Quote Originally Posted by GrouchoDuke View Post
    Edit: Itíd be great if this tracker recorded data onboard so that we could have a full reconstruction after landing. Itíd also be awesome if this was available as an option for TRA record flights. EDIT2: Oh, there it is. I missed that you talked about it being recorded at 10Hz on the board. Sweet!
    So far it's just designed for the Sparkfun OpenLog to be soldered to it with a header that goes along the side, and that has been getting the job done. I have been leaning toward just continuing with that. It's not as mechanically robust as having it all on one board, and the recurring cost is higher, but it's less software development this way and it helps it keep the board footprint smaller. I think that will meet the intent of the Tripoli record-certified GPS trackers, but I don't know for sure.
    Adrian Adamson
    Featherweight Altimeters LLC
    www.featherweightaltimeters.com

  20. #50
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    Really great report, thanks for writing it up. Sounds like you have a very useful system. Looking forward to more details about pricing, availability, etc.


    Tony
    why do people put so much stuff in their sigs?

  21. #51
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    Quote Originally Posted by Adrian A View Post
    So far it's just designed for the Sparkfun OpenLog to be soldered to it with a header that goes along the side, and that has been getting the job done. I have been leaning toward just continuing with that. It's not as mechanically robust as having it all on one board, and the recurring cost is higher, but it's less software development this way and it helps it keep the board footprint smaller. I think that will meet the intent of the Tripoli record-certified GPS trackers, but I don't know for sure.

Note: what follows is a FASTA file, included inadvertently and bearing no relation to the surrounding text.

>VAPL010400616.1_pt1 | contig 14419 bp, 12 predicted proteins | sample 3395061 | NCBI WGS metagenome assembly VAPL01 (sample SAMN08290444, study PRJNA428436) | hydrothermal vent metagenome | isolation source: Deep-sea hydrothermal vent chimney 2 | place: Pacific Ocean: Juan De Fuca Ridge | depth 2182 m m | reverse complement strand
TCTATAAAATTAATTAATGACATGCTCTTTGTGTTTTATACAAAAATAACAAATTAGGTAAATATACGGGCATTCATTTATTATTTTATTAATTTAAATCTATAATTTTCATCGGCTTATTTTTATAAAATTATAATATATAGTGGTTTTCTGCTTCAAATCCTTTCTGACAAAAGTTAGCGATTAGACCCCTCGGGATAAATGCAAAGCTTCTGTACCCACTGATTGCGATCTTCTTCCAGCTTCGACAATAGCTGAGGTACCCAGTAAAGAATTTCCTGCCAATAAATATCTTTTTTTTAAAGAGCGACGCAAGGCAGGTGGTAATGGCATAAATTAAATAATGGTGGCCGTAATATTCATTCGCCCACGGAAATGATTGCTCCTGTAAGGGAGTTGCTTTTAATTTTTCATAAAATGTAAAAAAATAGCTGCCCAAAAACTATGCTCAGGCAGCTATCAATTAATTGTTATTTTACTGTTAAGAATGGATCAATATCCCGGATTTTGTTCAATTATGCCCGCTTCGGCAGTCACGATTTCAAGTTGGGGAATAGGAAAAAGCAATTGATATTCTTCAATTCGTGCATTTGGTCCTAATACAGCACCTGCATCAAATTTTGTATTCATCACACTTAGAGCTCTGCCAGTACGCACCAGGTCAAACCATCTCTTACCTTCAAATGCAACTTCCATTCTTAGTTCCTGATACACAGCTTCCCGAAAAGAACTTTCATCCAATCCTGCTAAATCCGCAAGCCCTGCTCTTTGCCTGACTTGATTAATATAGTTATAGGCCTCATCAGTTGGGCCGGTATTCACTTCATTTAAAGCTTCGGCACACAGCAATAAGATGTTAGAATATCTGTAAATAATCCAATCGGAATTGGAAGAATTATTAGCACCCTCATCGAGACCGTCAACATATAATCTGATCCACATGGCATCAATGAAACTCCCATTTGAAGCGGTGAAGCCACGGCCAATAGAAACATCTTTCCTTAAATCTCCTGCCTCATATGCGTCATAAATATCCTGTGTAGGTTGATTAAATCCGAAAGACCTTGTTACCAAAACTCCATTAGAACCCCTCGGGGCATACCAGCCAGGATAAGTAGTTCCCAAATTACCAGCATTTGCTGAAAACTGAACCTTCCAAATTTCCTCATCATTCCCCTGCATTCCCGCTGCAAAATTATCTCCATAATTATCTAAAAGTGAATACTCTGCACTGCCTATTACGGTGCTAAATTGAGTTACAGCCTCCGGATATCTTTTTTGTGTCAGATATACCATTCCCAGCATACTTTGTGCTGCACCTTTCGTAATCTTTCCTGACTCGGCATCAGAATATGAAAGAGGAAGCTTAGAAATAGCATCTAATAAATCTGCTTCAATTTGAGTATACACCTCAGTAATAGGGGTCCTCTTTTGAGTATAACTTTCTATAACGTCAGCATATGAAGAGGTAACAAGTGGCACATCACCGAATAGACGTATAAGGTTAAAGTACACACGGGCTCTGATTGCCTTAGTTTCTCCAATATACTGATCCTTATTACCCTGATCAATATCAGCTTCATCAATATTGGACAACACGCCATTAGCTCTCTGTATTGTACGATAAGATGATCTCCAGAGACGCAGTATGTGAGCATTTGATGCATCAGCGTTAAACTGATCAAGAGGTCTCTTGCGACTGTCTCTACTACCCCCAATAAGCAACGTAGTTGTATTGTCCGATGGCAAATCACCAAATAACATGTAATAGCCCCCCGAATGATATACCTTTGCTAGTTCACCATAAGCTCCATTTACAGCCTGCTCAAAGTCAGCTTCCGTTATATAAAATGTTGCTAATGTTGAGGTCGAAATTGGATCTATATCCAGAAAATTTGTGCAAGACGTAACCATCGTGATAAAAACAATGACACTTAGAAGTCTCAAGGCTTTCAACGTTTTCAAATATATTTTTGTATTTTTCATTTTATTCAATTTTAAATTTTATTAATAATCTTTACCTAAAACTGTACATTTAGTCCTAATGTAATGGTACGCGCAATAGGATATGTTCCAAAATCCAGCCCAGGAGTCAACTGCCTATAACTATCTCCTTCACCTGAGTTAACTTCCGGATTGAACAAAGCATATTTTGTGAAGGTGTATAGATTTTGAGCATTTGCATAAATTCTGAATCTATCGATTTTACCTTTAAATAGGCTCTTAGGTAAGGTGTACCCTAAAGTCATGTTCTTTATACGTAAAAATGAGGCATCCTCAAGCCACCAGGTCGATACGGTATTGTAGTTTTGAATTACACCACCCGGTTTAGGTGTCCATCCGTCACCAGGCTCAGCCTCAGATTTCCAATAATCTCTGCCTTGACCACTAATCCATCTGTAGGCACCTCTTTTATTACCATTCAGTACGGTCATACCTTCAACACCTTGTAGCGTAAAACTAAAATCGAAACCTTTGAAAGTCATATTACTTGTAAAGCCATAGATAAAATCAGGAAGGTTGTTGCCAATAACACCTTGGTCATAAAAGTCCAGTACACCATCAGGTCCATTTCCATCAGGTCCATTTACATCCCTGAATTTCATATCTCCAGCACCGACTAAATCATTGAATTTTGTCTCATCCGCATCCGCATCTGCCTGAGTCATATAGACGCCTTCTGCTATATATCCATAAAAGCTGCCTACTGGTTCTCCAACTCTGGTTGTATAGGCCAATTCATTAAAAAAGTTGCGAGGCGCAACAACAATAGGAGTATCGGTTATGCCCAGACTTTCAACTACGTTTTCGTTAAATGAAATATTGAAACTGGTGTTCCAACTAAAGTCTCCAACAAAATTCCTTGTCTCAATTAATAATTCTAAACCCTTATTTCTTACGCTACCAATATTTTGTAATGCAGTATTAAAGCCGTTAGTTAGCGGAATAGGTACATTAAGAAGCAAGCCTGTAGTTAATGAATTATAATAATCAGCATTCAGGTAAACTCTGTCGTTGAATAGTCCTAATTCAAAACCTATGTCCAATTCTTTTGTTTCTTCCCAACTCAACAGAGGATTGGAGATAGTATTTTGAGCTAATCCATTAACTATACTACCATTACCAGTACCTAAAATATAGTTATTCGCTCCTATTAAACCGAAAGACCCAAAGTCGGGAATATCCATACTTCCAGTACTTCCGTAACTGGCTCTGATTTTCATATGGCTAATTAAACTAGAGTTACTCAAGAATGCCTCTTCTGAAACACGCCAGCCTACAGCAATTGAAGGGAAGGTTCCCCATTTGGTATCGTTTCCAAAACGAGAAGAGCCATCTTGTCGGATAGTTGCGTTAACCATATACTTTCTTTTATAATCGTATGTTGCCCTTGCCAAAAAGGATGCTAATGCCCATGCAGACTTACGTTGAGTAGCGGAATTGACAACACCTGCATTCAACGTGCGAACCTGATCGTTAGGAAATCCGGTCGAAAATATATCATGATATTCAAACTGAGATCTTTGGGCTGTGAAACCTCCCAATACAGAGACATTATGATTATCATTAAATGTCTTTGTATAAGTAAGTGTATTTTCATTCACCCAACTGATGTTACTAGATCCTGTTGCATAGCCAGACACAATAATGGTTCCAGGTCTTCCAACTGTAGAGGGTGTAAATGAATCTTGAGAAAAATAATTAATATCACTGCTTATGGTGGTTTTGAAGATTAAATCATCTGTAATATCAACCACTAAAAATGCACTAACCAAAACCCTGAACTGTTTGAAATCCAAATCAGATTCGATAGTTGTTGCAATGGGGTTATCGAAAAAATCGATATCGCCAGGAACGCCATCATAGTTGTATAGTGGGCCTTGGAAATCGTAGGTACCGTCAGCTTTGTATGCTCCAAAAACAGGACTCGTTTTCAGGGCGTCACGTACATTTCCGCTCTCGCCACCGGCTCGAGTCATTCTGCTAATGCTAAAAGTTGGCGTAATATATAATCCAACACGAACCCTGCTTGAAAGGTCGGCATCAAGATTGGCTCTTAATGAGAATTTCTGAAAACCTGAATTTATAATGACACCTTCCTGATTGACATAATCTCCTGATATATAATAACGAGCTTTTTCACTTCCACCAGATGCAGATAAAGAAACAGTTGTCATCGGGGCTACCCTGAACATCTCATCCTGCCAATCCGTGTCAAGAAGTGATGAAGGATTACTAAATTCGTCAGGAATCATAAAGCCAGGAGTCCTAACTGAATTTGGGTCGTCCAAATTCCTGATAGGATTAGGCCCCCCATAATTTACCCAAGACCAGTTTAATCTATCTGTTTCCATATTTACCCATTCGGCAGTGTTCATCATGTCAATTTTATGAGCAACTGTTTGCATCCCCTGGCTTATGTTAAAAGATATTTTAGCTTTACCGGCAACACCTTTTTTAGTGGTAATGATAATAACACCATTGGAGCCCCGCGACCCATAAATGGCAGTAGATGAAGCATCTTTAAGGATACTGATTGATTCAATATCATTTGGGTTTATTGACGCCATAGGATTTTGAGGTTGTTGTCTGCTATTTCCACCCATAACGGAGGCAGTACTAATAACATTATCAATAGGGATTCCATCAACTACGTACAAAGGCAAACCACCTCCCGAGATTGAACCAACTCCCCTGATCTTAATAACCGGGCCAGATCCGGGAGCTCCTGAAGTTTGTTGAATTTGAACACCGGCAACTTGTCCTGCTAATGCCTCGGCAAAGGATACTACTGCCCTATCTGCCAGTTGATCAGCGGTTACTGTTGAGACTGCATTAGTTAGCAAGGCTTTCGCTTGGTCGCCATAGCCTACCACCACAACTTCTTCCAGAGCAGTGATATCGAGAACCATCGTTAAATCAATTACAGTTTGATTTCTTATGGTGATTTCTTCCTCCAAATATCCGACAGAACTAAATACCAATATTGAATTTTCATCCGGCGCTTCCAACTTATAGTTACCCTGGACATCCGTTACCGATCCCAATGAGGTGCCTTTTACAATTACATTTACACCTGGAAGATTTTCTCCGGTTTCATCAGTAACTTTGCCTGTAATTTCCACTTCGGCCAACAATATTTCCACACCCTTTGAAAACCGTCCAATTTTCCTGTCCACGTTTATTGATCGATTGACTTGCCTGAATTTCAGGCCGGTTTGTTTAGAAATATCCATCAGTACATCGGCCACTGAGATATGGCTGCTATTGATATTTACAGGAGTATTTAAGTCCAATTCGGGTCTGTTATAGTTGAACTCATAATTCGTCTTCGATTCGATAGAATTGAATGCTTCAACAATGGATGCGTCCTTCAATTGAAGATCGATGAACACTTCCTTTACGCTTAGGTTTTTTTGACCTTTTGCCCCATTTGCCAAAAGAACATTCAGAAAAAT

OpenLog is great like that. From the talking I've done with them, it seems like that'd meet the intent - as long as the ability to record data is a commercially available option and you get them some data from some flights. They'd, of course, be able to give you better info.

    Thanks for working on this. Having a small LoRa tracker available means that I won't have to make & sell my own. More time for building rockets!
    TRA L2. I-class record: "Vanish 29" with an I224, 14,596ft, Mach 1.92. Video here.

  22. #52
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    Quote Originally Posted by kjs View Post
    One other interesting thing is that the rocket came in ballistic. but with the last transmission combined with the heading and horizontal and vertical velocity (included in the transmission), they could compute the impact point and still pretty much walk to the rocket in the ground.... :-)
    Many folks have already pointed that out with their own ballistic flights using GPS trackers. Walked up to a fincan pointing up myself. It is really the way to go now. I believe if the device is provided with a permanently attached onboard memory,
    then the respective organization's boards could be petitioned for its use in record attempts. Kurt

  23. #53
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    Great work everyone.

    How about having an estimated impact point on the ground that updates as the flight progresses
    TRA 13430, Level 3

    "Everybody's simulation model is guilty until proven innocent" (Thomas H. Lawrence 1994)

  24. #54
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    Quote Originally Posted by OverTheTop View Post
    Great work everyone.

    How about having an estimated impact point on the ground that updates as the flight progresses
    Funny thing - when Adrian told me about the first test flight (his flight Sept 17th in Colorado where Adrian undersized the ejection charge on and it came in ballistic), my reply text was literally "Sounds like we need a page [screen] for "projected impact point"... ;-)"
    Kevin Small, TRA #07172 L3
    Featherweight Interface Developer - wFIP (Windows), iFIP (iPhone)

  25. #55
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    Quote Originally Posted by OverTheTop View Post
    Great work everyone.

    How about having an estimated impact point on the ground that updates as the flight progresses